By Sara Lundenberger – Director of fundraising consulting
Facts and statistics found at Giving USA
There are nearly 87,000 grant-making foundations in the U.S. and they give more than $60 billion every year. While these numbers sound amazing and explain why your board, volunteers and staff can sometimes think grants can be the solution to all of your funding woes, they are not. Foundations only make up 15 percent of all philanthropic giving. That means you are ignoring 85 percent of donors if you only write grants.
This is where individual annual giving programs come into play.
While it can be a daunting task to begin an individual annual giving program, it can be extremely helpful to your mission and your financial stability. About 31 percent of annual giving occurs in December, which means the end of the year is the perfect time to send your first annual giving appeal. And the time to start thinking about sending a year-end appeal is now!
You might be thinking July is a little early to consider sending your year-end appeal – but that is not the case! It takes time to craft your message, create your list, design a compelling piece, get it to the printer and then the mail house and finally into your supporters’ mailboxes before Thanksgiving.
See? That’s a lot of steps! But don’t worry. Here are some tips on how you can get started with your individual annual giving program for you to consider now – so you don’t feel overwhelmed later!
1. Get your board involved
If your board members don’t all give personal checks to your organization, they are a great place to start your annual giving program. Encourage each board member to make a gift, big or small. Ask them to become “solicitors” for your annual fund. They can provide a mailing list of their friends they would like to ask and you can put their name on the appeal. This is an easy way to get those board members involved that aren’t comfortable asking directly for money from their friends.
Remember, your board should care about your organization. Let them help you get started with your annual giving program.
2. Start small
If this is your first attempt at an end of year mailing, start with the easy people first. Run a list from your database of current supporters, event attendees and volunteers. (You have a database, right? If you don’t, check out this post from our president, Amy Wong, about why data is important.) Start with the people closest to your organization, and then begin to widen your circle.
2.5. To buy a list or not buy a list
You may want to purchase a list of names of people that are somehow interested in what you do. This may be a great fit for you, but only if you have a plan to reach out to that same list at least three or four times in the next 12 months. The average return on a cold list is less than one percent. These are people brand new to your organization, so you need to educate them first on what you do and then you can expect some return on investment. If you don’t have a plan or can’t afford to send more mailings, don’t buy a list.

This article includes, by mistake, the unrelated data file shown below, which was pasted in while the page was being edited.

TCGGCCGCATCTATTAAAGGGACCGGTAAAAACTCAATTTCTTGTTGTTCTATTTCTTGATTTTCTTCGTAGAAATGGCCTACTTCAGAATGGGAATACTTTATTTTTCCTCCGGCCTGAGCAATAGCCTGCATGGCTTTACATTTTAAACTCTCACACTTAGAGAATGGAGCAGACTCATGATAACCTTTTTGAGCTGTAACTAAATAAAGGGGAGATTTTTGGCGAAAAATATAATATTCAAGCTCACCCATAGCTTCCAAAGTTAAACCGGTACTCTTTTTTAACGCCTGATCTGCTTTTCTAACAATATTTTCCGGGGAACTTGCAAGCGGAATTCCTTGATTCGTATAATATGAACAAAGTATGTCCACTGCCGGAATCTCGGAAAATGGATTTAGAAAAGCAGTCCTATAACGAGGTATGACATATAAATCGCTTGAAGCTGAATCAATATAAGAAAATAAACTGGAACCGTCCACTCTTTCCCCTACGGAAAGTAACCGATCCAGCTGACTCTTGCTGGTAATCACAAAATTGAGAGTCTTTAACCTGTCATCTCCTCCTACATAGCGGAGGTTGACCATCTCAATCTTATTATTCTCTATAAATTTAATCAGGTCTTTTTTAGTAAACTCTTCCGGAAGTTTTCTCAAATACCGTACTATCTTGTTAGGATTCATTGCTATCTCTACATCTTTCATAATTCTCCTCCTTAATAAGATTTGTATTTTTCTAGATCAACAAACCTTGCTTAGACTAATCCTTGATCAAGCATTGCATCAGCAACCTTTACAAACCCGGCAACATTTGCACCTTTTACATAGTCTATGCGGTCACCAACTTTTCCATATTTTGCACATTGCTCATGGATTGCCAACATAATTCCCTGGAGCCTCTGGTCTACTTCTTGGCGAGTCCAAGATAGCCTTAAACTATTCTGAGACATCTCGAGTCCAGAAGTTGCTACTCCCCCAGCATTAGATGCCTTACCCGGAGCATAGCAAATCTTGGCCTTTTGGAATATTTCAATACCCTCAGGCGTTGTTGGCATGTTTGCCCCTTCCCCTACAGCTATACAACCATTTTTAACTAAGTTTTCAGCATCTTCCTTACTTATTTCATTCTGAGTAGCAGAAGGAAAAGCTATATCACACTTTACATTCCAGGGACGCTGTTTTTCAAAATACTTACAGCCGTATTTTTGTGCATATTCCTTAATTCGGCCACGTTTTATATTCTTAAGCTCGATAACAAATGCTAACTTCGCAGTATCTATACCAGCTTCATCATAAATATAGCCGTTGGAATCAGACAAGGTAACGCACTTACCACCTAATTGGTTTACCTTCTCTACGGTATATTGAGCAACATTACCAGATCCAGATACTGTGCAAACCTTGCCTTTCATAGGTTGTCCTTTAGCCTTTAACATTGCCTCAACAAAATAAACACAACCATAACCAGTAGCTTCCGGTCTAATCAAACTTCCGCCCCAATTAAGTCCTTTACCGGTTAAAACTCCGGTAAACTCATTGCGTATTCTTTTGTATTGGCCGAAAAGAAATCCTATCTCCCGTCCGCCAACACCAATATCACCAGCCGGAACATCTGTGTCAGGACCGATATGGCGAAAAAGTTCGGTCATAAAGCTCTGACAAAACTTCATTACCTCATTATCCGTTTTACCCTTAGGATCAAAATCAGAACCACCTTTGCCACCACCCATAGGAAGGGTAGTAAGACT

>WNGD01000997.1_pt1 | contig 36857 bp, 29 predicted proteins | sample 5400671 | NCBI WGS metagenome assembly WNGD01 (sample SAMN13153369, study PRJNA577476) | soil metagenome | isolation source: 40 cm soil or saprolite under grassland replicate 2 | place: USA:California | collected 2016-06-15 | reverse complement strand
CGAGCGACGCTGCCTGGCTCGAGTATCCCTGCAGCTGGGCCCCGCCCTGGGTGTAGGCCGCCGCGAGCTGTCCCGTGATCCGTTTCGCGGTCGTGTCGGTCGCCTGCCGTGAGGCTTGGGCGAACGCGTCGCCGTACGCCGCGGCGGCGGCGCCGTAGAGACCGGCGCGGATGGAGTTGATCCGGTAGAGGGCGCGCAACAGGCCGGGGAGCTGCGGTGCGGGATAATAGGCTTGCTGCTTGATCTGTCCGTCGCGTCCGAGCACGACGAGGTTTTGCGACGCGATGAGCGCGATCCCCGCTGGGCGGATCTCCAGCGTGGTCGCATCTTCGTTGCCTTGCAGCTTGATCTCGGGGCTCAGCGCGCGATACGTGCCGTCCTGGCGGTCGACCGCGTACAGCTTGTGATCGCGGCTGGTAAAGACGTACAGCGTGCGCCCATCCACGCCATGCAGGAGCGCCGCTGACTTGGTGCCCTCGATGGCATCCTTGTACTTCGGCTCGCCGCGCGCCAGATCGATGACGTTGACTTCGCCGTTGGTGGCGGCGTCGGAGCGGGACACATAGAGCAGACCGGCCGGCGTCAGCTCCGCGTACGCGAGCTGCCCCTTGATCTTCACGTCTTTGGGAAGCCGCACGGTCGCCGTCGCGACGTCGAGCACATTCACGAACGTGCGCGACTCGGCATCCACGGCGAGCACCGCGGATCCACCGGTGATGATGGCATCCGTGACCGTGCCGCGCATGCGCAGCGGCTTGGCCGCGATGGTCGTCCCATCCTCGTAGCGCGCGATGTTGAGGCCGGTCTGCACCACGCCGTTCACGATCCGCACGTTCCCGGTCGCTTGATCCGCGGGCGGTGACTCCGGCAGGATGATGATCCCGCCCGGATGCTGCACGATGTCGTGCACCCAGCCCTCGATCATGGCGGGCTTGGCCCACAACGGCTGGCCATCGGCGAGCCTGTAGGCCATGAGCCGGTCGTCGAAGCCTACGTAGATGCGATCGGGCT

3. Decide on a message
You will be tempted to write a one or two page letter that starts with this sentence: “Since 1967, XYZ Nonprofit has been serving our community by providing (insert your mission here).” Don’t do that. Use a story about someone that was affected by your organization, give specific examples of how donations are used and list compelling facts about what your organization accomplished this year. Tell your prospective donor what your goals are for next year and exactly how you will use their donation. Use photography. Think about what would grab your attention in the mail – and do it!
4. Include a donation envelope
You have done all this work to craft a compelling message and create your list to mail to. The donor decides to make a gift – but how? Always include either a remit slip and mailing envelope or a self-enclosed donation envelope. Make it as easy as possible for them to make a donation. Also, give them the option of your online form. Depending on your demographic, they may be comfortable going online or they may not.
This seems to be an area where most organizations falter. The average retention rate for a first-time donor is 23.7 percent. If they give two years in a row, that jumps to 58.4 percent. Stewardship does not mean send a thank you letter receipt after the gift is given and then wait for them to donate again. Stewardship is a plan to keep that donor engaged for more than one donation. Decide if they are going to be added to your email or mailing list. Brainstorm events that you can invite them to. If you keep your donors engaged, educated and excited about your organization, they will continue to give!
Starting an individual giving plan from scratch can be tough. But remember – you aren’t starting from scratch. You have volunteers, staff, board members, current clients, past clients, grateful families and other supporters that are in your circle. You just need to identify them and ask! Create a plan that is easy for your organization to follow and stick to it. If you feel like you haven’t reached out to your donors in a while, send a quick email about an awesome grant you just received or a success story from one of your clients.
Just keep in mind – it doesn’t have to be elaborate to be effective.